BLANTYRE, Malawi — Malawi has known rule by Britain and by a mercurial dictator. Over the last few days, however, it wasn’t clear who was leading this impoverished southern African country, as doctors disclosed Malawi’s President Bingu wa Mutharika had died but the government insisted he was only ill.
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In the end, Joyce Banda, who had held onto her post of vice president despite falling out with Mutharika, was sworn in on Saturday in a brief ceremony in Lilongwe, the capital. Earlier Saturday, she presided over a Cabinet meeting and held a news conference at which she was flanked by Cabinet ministers, the army commander, national police chief.
The Malawi government only confirmed the president’s death on Saturday, two days after the leader of the impoverished southern African country died and a day after it was announced by doctors.
The delay in announcing Mutharika’s death and allowing Banda to step in led to speculation politicians were squabbling over succession. Banda may have to contend with powerful enemies at home as she tries to lead her country out of economic crisis and repair relations with international donors with whom Mutharika had clashed.
“I sincerely hope there is no room for revenge,” Banda said after her inauguration in parliament. “We shall stand united.”
Gift Mwakhawa, president of the Law Society of Malawi, is convinced some members of Cabinet tried to stop Banda from taking over, even though Malawi’s constitution makes it clear power should pass to the vice president if the president dies.
“Most Malawians wanted the constitution to prevail. The security forces wanted the constitution to prevail. And the constitution has prevailed,” Mwakhawa said in an interview.
Under the constitution, Banda will serve out Mutharika’s term, which ends in early 2014. Mutharika first won office in 2004, and was re-elected in 2009.
Doctors, who spoke on condition of anonymity because they were not authorized to speak to reporters, said the 78-year-old Mutharika died Thursday, before his body was flown to South Africa. Taking the body to South Africa was apparently done to buy time for politicians to work out a succession plan.
Local and international media had carried reports of his death since Thursday, and Malawians had furiously discussed it among themselves and on social media platforms.
When Mutharika first came to power, he was backed by his predecessor, Bakili Muluzi. A feud ensued after Mutharika had Muluzi charged with corruption and fraud. Mutharika left the ruling party to establish his own. Political bickering between the two men led to extensive legislative delays, rioting, a failed impeachment bid, and accusations of coup and assassination plots.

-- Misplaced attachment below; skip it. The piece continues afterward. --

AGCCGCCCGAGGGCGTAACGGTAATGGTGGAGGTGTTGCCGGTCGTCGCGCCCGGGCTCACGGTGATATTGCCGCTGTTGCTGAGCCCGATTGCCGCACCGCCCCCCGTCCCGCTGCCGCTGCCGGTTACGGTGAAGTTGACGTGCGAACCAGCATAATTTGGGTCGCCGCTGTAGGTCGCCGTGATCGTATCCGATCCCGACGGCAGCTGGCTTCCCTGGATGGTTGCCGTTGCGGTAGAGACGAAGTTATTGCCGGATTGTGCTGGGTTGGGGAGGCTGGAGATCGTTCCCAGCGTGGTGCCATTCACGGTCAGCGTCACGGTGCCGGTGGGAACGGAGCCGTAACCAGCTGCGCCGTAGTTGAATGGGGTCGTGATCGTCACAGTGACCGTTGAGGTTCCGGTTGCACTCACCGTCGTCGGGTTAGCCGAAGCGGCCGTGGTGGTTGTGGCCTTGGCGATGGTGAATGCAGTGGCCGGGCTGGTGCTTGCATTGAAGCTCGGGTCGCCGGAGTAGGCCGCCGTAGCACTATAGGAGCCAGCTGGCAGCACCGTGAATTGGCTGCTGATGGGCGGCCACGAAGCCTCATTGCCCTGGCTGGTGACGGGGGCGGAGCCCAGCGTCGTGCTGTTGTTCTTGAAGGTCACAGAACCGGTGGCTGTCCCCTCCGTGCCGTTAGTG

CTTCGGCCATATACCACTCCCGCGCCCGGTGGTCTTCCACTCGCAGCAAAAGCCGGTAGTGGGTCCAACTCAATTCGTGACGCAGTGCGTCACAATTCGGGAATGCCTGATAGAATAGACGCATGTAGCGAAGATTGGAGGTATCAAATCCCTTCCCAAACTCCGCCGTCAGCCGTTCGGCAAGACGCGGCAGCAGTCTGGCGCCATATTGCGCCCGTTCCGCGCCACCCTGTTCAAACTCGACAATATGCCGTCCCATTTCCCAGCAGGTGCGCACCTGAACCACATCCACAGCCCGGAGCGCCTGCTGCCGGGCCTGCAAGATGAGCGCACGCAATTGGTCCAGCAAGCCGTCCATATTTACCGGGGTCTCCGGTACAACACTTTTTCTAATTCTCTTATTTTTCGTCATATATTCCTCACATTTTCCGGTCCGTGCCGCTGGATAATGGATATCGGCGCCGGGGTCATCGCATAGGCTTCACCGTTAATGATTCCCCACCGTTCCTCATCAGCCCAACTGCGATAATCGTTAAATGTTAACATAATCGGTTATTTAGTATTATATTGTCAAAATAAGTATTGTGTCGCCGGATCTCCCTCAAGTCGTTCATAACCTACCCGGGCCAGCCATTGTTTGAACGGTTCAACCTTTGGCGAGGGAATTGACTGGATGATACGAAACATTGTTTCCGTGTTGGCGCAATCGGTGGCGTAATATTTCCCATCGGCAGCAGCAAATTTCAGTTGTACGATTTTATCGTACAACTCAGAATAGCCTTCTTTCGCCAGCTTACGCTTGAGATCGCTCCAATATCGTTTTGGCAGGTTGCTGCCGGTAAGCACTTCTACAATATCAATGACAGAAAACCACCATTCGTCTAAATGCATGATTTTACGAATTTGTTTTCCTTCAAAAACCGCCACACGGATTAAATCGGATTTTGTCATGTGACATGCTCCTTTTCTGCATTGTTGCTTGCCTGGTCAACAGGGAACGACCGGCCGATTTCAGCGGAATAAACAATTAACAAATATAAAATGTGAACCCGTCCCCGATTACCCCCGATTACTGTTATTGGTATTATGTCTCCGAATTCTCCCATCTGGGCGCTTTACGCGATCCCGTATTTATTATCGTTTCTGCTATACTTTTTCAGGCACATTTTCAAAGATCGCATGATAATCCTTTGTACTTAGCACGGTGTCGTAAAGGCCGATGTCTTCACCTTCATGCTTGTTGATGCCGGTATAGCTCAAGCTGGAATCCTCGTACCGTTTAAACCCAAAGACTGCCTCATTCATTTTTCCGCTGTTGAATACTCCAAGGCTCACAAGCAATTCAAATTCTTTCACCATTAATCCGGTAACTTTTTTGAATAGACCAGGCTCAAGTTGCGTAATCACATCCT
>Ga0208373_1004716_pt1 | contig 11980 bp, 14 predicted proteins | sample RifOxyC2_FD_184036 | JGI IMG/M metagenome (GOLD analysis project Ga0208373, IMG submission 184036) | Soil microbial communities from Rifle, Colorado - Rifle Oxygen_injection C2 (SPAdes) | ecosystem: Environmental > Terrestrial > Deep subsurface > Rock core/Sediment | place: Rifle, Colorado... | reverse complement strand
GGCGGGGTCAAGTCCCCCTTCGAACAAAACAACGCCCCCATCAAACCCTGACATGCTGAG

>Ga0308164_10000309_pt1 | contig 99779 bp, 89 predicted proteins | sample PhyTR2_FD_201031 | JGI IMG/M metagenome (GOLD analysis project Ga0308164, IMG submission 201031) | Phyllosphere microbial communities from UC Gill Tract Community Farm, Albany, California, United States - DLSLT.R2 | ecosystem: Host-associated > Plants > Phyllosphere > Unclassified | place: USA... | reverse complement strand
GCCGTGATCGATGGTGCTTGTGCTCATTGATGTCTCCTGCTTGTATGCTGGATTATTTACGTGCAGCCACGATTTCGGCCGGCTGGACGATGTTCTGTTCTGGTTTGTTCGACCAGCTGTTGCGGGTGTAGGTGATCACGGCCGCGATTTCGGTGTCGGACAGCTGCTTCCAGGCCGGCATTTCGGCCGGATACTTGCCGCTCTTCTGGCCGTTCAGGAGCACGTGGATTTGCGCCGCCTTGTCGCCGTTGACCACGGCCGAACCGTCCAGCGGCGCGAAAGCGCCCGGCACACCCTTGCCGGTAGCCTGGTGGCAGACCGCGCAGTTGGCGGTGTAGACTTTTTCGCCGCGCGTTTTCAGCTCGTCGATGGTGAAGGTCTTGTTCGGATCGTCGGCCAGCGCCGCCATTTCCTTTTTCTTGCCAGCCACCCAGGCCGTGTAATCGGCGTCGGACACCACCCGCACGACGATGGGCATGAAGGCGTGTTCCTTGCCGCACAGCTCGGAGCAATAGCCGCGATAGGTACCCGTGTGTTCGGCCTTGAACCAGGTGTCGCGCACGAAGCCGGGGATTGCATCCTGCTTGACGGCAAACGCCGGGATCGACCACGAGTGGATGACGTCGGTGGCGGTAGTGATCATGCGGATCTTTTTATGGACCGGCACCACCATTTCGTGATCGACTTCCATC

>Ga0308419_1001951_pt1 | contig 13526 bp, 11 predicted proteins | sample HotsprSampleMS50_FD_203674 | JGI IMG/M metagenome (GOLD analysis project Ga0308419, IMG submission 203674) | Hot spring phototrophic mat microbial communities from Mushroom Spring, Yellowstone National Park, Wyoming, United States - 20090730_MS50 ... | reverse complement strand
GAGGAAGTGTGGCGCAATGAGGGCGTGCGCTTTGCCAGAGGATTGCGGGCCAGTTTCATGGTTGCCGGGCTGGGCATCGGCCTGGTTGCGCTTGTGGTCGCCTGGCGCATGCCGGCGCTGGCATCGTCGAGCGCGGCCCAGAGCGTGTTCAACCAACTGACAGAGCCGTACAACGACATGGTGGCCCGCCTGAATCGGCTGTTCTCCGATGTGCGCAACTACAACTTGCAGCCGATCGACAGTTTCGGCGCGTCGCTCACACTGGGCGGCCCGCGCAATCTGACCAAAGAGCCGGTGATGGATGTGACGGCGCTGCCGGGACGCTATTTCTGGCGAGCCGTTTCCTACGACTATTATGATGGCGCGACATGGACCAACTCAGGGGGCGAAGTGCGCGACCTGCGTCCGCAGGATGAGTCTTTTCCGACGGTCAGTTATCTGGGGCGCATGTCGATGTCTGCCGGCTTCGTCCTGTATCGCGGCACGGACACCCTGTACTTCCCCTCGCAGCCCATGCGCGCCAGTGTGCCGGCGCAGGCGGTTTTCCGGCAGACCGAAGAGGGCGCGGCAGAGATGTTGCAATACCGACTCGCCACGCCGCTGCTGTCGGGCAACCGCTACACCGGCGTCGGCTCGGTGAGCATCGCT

John Kapito, chairman of the Malawi Human Rights Commission, said more bickering could lie ahead. Men who had gained power under Mutharika may not give it up without a political fight. Among them is Mutharika’s brother, Foreign Affairs Minister Peter Arthur Mutharika. President Mutharika had favored his brother after clashing with Banda, naming him as acting president when he traveled. The president did not have time to consolidate the succession before his heart attack, an event that took many by surprise.
The late president’s party named his brother as its president on Friday, though it did not then confirm the president had died.
“She will be tested,” Kapito said of Malawi’s first female president.
Banda, 62, takes over a country in which shortages of sugar, fuel and other commodities have created long, restive lines at shops and service stations.
Mutharika, a former World Bank official once heralded for his economic stewardship, had in recent years been accused of mismanagement and of trampling on human rights.
Anti-government demonstrations across Malawi last year were met with an unprecedented security crackdown that resulted in at least 19 deaths.
Last month, a U.S. aid agency that rewards good governance suspended $350 million worth of assistance to Malawi. The International Monetary Fund describes its program with Malawi as “off-track.” Mutharika had ignored IMF advice to devalue the country’s currency.
Kapito, the human rights activists, said he hoped Malawians and foreign donors will rally around Banda, wife of a retired chief justice.
Mwakhawa, of the law society, said Banda “was one of the people who advocated for adherence to the rule of law and sound economic policies while she was an estranged vice president. We expect her to practice what she’s preached.”
“Life President” Hastings Kamuzu Banda led Malawi to independence from Britain, only to impose an oppressive rule from 1963 to 1994. Whims that reflected his puritanical streak were law. The U.S.-trained physician and former Presbyterian church elder always attired in a dark suit and Homburg hat, banned women from wearing pants and short skirts, and banned long hair on men.
Joyce Banda, who is not related to the dictator, recently joined protest marches in this still conservative country in support of women’s right to dress as they please.
Hastings Kamuzu Banda lost power in the country’s first multiparty election in 1994 and died three years later.